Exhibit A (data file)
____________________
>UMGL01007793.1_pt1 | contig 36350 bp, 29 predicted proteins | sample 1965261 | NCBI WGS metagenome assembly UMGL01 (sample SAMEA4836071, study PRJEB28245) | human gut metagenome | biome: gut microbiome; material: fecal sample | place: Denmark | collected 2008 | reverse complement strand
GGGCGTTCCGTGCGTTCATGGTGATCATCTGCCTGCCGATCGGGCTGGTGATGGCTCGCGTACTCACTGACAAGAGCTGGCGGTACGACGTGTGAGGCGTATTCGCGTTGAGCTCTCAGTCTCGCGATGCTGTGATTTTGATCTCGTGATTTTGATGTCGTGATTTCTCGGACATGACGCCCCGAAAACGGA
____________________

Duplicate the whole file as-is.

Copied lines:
>UMGL01007793.1_pt1 | contig 36350 bp, 29 predicted proteins | sample 1965261 | NCBI WGS metagenome assembly UMGL01 (sample SAMEA4836071, study PRJEB28245) | human gut metagenome | biome: gut microbiome; material: fecal sample | place: Denmark | collected 2008 | reverse complement strand
GGGCGTTCCGTGCGTTCATGGTGATCATCTGCCTGCCGATCGGGCTGGTGATGGCTCGCGTACTCACTGACAAGAGCTGGCGGTACGACGTGTGAGGCGTATTCGCGTTGAGCTCTCAGTCTCGCGATGCTGTGATTTTGATCTCGTGATTTTGATGTCGTGATTTCTCGGACATGACGCCCCGAAAACGGA